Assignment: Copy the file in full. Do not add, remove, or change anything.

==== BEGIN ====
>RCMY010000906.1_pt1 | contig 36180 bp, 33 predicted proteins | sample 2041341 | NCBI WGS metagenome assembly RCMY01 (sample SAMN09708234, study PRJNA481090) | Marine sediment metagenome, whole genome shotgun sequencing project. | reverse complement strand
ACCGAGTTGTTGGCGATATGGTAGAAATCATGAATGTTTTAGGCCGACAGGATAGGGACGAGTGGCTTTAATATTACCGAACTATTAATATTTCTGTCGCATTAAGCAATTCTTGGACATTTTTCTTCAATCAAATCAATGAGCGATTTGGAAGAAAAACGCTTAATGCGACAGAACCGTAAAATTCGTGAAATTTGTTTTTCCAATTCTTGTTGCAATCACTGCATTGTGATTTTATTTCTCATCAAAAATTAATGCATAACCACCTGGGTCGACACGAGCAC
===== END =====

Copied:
>RCMY010000906.1_pt1 | contig 36180 bp, 33 predicted proteins | sample 2041341 | NCBI WGS metagenome assembly RCMY01 (sample SAMN09708234, study PRJNA481090) | Marine sediment metagenome, whole genome shotgun sequencing project. | reverse complement strand
ACCGAGTTGTTGGCGATATGGTAGAAATCATGAATGTTTTAGGCCGACAGGATAGGGACGAGTGGCTTTAATATTACCGAACTATTAATATTTCTGTCGCATTAAGCAATTCTTGGACATTTTTCTTCAATCAAATCAATGAGCGATTTGGAAGAAAAACGCTTAATGCGACAGAACCGTAAAATTCGTGAAATTTGTTTTTCCAATTCTTGTTGCAATCACTGCATTGTGATTTTATTTCTCATCAAAAATTAATGCATAACCACCTGGGTCGACACGAGCAC